DETROIT — Henry Ford Health System is defending a study that determined hydroxychloroquine was effective in lowering COVID-19 death rates but acknowledged the need for additional clinical trials.
A statement Monday comes three days after the nation’s top infectious disease expert called the July 2 study results “flawed.”
The Detroit-based health system agreed that the best study of the drug, as argued by Dr. Anthony Fauci on Friday, was a “double-blind, randomized clinical trial.”
But “a whole scientific field exists in which scientists examine how a drug is working in the real world to get as best an answer as they can as soon as possible,” Drs. Adnan Munkarah and Steven Kalkanis wrote in an open letter Monday.
“Our promising Henry Ford treatment study should be considered as another important contribution to the other studies of hydroxychloroquine that describes what the authors found in our patient population,” Munkarah and Kalkanis wrote. “We — along with all doctors and scientists — eagerly support the need for randomized clinical trials.”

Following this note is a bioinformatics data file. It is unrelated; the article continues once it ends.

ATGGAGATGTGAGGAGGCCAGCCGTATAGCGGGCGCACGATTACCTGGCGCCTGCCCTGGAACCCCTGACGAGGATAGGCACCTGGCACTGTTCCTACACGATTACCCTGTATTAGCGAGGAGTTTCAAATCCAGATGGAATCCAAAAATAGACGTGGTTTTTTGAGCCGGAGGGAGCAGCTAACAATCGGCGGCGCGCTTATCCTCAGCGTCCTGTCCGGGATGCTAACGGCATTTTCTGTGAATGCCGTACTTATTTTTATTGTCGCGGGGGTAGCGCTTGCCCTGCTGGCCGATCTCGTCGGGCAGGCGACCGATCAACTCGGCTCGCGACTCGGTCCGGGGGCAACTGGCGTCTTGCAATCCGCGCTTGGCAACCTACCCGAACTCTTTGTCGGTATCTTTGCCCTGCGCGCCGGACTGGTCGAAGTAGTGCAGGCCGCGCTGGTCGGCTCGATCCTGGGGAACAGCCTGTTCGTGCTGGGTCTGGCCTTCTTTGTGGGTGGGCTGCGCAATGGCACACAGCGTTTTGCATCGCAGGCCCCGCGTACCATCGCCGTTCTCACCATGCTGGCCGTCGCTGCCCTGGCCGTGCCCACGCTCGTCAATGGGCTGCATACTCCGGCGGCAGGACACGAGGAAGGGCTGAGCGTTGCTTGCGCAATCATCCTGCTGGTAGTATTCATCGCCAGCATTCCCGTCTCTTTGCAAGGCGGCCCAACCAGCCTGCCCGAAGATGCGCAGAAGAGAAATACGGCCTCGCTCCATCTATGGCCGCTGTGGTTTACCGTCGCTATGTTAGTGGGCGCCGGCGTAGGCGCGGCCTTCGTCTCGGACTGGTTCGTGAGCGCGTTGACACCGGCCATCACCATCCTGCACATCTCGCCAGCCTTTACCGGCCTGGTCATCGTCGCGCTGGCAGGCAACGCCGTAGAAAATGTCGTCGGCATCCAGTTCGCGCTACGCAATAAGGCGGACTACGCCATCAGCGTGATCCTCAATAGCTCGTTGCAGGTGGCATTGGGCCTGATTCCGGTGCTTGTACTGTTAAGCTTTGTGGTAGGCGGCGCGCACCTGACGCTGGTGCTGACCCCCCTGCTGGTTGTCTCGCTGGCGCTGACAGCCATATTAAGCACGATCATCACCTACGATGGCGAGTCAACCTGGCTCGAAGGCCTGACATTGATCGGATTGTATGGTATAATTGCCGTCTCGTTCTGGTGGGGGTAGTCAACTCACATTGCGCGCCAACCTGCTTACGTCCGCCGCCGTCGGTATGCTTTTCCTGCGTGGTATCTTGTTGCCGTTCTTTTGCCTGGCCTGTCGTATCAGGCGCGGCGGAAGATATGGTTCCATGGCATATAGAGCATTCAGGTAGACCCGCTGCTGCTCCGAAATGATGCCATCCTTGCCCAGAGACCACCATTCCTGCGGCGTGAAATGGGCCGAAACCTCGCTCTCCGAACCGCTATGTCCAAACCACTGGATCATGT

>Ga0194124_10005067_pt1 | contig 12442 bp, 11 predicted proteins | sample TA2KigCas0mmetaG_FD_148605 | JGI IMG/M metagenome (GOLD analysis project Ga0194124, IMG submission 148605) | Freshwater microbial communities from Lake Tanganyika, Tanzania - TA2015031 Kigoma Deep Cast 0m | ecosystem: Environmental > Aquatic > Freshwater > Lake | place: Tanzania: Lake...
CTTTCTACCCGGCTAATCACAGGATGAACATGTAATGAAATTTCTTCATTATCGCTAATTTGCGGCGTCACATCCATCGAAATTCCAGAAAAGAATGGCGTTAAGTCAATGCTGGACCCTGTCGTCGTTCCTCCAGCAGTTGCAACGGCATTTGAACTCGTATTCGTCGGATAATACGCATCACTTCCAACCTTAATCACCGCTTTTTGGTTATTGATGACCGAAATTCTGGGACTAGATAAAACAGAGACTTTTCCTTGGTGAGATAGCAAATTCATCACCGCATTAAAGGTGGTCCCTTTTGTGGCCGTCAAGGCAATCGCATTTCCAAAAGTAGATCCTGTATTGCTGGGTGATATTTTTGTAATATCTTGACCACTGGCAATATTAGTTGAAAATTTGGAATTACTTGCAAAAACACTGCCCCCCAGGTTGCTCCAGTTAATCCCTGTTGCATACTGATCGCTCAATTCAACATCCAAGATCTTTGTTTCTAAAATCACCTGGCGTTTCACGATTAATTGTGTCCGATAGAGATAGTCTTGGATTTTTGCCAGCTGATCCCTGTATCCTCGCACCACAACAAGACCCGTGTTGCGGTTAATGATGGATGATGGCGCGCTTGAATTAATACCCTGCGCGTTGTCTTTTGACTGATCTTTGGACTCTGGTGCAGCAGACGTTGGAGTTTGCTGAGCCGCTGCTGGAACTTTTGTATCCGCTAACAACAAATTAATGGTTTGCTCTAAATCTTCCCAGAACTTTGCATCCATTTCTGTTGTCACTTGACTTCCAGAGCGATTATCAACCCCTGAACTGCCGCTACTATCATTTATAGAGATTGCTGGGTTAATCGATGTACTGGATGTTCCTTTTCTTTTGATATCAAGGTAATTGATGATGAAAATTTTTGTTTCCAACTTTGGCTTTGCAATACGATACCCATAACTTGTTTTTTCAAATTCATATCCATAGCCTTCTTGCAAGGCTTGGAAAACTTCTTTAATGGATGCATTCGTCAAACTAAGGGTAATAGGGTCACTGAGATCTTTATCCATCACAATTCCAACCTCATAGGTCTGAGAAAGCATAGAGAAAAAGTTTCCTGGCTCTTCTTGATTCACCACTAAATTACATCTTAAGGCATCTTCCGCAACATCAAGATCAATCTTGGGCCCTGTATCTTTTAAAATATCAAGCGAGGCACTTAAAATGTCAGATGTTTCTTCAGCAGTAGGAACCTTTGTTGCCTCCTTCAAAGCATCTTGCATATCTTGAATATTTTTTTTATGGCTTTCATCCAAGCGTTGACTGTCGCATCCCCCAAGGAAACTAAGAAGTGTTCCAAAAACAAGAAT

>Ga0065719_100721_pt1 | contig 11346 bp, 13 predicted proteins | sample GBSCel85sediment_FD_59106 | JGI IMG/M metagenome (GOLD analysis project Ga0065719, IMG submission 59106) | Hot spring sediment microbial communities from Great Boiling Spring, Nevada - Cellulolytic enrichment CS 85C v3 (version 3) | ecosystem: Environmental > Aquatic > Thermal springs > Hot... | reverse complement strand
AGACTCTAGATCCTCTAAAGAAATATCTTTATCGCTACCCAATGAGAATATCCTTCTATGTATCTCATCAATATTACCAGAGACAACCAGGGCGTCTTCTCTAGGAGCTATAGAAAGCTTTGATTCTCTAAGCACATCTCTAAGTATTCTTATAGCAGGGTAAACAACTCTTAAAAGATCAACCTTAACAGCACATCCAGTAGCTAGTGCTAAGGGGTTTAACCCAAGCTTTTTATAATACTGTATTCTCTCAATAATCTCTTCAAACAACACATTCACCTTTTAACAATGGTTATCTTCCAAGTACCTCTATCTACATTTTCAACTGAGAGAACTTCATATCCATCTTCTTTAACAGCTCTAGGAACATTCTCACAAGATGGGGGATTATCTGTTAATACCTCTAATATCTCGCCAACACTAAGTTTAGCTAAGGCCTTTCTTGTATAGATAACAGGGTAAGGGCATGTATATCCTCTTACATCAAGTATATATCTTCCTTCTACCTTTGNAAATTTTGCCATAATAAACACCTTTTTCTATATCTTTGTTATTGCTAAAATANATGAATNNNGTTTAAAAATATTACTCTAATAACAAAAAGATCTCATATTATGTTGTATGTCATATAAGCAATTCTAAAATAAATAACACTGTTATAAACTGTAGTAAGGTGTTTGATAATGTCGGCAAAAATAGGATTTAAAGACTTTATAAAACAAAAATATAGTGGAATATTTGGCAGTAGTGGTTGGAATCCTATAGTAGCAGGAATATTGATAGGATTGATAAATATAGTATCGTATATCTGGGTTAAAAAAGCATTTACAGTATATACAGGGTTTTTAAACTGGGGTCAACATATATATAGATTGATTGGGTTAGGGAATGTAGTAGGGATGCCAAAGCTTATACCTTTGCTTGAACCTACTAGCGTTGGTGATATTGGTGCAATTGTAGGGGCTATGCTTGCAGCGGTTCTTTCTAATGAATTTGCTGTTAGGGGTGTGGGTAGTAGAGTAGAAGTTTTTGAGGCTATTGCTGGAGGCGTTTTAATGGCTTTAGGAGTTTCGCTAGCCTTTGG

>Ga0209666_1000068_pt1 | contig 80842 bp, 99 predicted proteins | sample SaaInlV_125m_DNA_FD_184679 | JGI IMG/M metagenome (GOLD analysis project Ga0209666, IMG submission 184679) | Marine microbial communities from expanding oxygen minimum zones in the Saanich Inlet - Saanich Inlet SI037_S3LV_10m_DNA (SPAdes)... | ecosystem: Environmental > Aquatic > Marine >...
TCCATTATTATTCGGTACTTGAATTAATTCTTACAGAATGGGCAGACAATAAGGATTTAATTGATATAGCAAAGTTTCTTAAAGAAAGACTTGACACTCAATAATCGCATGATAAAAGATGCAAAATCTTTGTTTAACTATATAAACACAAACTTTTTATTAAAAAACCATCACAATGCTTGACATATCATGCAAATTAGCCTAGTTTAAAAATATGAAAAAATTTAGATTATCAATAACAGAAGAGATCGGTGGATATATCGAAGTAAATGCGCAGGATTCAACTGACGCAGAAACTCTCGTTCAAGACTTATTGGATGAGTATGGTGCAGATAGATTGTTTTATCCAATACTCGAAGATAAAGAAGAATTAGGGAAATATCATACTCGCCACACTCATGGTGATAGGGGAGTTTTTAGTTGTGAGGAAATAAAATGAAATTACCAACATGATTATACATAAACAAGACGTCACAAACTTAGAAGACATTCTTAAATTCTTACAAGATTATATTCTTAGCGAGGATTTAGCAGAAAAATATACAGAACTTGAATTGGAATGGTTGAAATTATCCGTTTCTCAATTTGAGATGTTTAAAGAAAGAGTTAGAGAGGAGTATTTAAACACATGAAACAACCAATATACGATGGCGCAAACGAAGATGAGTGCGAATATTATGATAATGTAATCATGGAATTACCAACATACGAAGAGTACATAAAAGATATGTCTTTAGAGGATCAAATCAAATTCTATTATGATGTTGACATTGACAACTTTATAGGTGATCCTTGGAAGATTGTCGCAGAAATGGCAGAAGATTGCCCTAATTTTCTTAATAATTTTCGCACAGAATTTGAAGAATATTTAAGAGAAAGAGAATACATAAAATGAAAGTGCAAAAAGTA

The doctors noted the importance of “scientific debate” in advancing the knowledge of drugs, but noted the politicization of hydroxychloroquine is a large obstacle to the process.
“Unfortunately, the political climate that has persisted has made any objective discussion about this drug impossible, and we are deeply saddened by this turn of events,” they wrote, noting researchers’ goal is to “allow the science to speak for itself.”
“To that end, we have made the heartfelt decision to have no further comment about this outside the medical community,” the doctors said.
Fauci told lawmakers Friday that the Henry Ford Health System study was “flawed” because it didn’t rely on a randomized, placebo controlled study to determine the drug’s effectiveness.
Additionally, the study looked at patients who also were receiving corticosteroids, “which we know from another study gives a clear benefit in reducing deaths with advanced disease,” Fauci told the U.S. House Select Subcommittee on the Coronavirus Crisis.
If the hospital system were to find hydroxychloroquine effective using a randomized, placebo-controlled trial, “I would be the first one to admit it and promote it,” Fauci said.
The health system found hydroxychloroquine helped lower the rate of death “significantly” in a study that analyzed 2,541 patients between March 10 and May 2. About 13% of those treated with hydroxychloroquine died while 26% of those who did not receive the drug died.
The hospital system warned that its results needed further study, particularly “prospective, randomized controlled trials.”
The hospital attributed its findings to earlier treatment, cardiac monitoring, new dosing, a different patient population and the use of steroids early in the infection.
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